Before there was even such a thing as Seawolf Track & Field, Mary Pearce [2006-07] was collecting league and state titles during four legendary prep seasons at Anchorage’s Dimond High School. So it’s only appropriate that Pearce – after transferring home from Div. I power Baylor – became the student-athlete who would lay the foundation for the sport’s success at UAA, earning the first two All-America honors in program history and setting standards of excellence that still stand today. Breaking onto the scene as the 2006 Great Northwest Athletic Conference Newcomer of the Year in her junior season, Pearce swept the 200- and 400-meter titles at the league meet and paced the 4x100 relay to a runner-up finish, winning the Most Outstanding Performer of the Meet award. A few weeks later, as the first Seawolf sprinter to make the NCAA Championships, she broke the GNAC 400-meter record in 54.82 seconds in the preliminaries, and lowered it again to 54.20 in the finals for a fifth-place finish. As a senior, Pearce defended her GNAC 400-meter title and placed runner-up in the 200 and 100, running her career total to six all-conference awards. Also an academic all-conference honoree, Pearce’s 46 points in two league meets stood as the Seawolves’ most per season for nearly a decade. For her finale at the NCAA Championships, she sliced the GNAC record to 53.88 in the prelims and again to 53.56 in the finals, establishing a 400-meter record she still holds today by nine-tenths of a second. Her fourth-place NCAA finish also made her the first two-time All-American in Seawolf Track & Field history. Pearce earned her bachelor’s degree in anthropology in 2008 and works now locally as a teacher at Service High School. She and her husband, Adam Ahonen, were married in 2012 and are the parents of a young son, Olin, with their second child due this spring.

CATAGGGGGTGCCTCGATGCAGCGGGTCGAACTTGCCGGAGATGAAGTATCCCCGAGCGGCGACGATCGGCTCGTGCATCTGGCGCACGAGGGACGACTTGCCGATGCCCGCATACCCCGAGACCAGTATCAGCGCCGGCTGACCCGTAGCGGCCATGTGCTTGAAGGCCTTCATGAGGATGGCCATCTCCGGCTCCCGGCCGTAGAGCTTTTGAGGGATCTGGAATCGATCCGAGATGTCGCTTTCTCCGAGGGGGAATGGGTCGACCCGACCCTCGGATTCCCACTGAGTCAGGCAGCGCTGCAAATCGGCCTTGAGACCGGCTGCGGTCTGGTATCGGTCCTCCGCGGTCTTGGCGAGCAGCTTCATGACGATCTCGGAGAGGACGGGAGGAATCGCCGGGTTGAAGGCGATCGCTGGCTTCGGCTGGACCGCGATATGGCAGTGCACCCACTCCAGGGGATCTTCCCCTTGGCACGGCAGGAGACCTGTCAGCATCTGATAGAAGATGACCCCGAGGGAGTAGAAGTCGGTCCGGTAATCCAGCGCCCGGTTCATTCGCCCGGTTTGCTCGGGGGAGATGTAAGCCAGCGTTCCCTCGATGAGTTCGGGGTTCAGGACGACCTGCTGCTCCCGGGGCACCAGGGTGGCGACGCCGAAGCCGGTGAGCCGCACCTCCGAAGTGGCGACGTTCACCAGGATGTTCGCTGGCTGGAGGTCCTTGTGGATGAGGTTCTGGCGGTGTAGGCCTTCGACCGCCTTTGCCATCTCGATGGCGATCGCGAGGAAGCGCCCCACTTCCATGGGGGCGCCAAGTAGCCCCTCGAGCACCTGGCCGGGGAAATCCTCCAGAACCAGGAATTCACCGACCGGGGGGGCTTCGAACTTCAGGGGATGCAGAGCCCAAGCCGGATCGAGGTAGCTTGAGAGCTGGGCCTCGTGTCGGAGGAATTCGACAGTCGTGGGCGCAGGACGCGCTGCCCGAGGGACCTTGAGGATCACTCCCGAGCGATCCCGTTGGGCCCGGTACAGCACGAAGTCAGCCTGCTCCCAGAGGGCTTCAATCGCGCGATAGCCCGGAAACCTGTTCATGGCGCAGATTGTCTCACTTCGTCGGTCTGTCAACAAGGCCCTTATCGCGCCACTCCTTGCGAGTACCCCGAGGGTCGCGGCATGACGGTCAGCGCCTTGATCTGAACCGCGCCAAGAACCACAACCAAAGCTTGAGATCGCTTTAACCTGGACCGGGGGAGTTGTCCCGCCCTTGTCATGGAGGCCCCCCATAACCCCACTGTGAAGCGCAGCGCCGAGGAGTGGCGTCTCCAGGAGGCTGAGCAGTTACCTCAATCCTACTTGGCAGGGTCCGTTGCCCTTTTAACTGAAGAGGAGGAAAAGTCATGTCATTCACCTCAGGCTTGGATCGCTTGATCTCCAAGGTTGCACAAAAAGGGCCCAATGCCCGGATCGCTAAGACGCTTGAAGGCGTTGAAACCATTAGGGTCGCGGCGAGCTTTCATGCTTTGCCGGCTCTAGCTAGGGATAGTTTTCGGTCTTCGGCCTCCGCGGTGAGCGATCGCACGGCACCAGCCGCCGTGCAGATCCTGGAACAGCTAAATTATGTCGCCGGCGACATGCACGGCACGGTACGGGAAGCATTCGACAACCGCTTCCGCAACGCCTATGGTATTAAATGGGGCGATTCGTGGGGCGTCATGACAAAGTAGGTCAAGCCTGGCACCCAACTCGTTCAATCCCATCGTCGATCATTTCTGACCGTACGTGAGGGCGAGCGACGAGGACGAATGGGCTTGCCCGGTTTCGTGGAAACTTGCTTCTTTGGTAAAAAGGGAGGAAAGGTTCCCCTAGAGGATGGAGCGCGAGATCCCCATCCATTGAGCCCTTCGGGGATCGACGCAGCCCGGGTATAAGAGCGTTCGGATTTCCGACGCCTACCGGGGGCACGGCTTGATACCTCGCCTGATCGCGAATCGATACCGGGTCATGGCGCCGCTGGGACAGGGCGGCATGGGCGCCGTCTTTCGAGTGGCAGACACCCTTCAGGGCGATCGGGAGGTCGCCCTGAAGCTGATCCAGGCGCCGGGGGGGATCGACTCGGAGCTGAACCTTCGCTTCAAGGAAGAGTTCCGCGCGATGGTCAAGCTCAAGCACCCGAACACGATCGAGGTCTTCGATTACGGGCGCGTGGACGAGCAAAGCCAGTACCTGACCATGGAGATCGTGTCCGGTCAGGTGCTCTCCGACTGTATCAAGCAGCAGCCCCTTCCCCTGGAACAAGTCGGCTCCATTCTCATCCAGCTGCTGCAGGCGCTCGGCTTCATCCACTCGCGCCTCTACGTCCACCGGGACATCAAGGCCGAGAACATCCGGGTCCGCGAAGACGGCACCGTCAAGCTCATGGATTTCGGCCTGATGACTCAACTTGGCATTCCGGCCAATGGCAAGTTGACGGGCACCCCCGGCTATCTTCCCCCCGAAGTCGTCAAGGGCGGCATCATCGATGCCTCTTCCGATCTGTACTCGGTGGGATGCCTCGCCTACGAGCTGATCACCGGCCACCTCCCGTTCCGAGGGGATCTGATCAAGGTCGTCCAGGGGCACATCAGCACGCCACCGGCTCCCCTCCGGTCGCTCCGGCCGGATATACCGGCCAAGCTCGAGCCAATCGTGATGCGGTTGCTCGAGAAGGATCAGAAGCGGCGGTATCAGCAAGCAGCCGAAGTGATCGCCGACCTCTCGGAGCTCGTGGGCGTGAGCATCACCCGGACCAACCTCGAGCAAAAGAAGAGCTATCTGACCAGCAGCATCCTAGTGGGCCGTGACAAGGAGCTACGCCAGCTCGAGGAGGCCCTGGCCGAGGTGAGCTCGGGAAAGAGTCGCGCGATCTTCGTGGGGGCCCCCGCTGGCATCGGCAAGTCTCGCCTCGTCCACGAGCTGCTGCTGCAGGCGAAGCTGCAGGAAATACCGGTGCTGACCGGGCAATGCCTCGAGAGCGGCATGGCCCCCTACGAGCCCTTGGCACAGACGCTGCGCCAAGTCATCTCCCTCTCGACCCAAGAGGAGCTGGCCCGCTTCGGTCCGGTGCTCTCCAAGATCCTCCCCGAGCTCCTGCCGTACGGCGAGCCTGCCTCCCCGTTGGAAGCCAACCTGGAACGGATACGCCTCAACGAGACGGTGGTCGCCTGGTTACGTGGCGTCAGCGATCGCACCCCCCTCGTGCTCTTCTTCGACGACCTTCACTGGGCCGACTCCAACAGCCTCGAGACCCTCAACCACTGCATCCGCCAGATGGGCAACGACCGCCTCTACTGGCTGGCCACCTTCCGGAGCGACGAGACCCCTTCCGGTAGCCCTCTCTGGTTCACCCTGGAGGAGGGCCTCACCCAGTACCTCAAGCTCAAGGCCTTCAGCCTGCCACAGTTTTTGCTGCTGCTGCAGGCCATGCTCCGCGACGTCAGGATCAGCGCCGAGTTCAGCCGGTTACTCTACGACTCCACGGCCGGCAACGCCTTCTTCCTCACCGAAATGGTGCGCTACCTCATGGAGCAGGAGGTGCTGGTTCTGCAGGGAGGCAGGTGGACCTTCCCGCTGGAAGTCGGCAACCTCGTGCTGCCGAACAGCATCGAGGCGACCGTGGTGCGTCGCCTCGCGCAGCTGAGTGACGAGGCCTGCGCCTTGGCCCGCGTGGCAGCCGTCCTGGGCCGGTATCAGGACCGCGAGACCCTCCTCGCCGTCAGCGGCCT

Seawolf Hall of Fame Classes
Curtis Glencross, hockey, 2002-04

Bobbi Ramos Olson, supporter, 1978-
Mary (Pearce) Ahonen, women’s outdoor track & field, 2006-07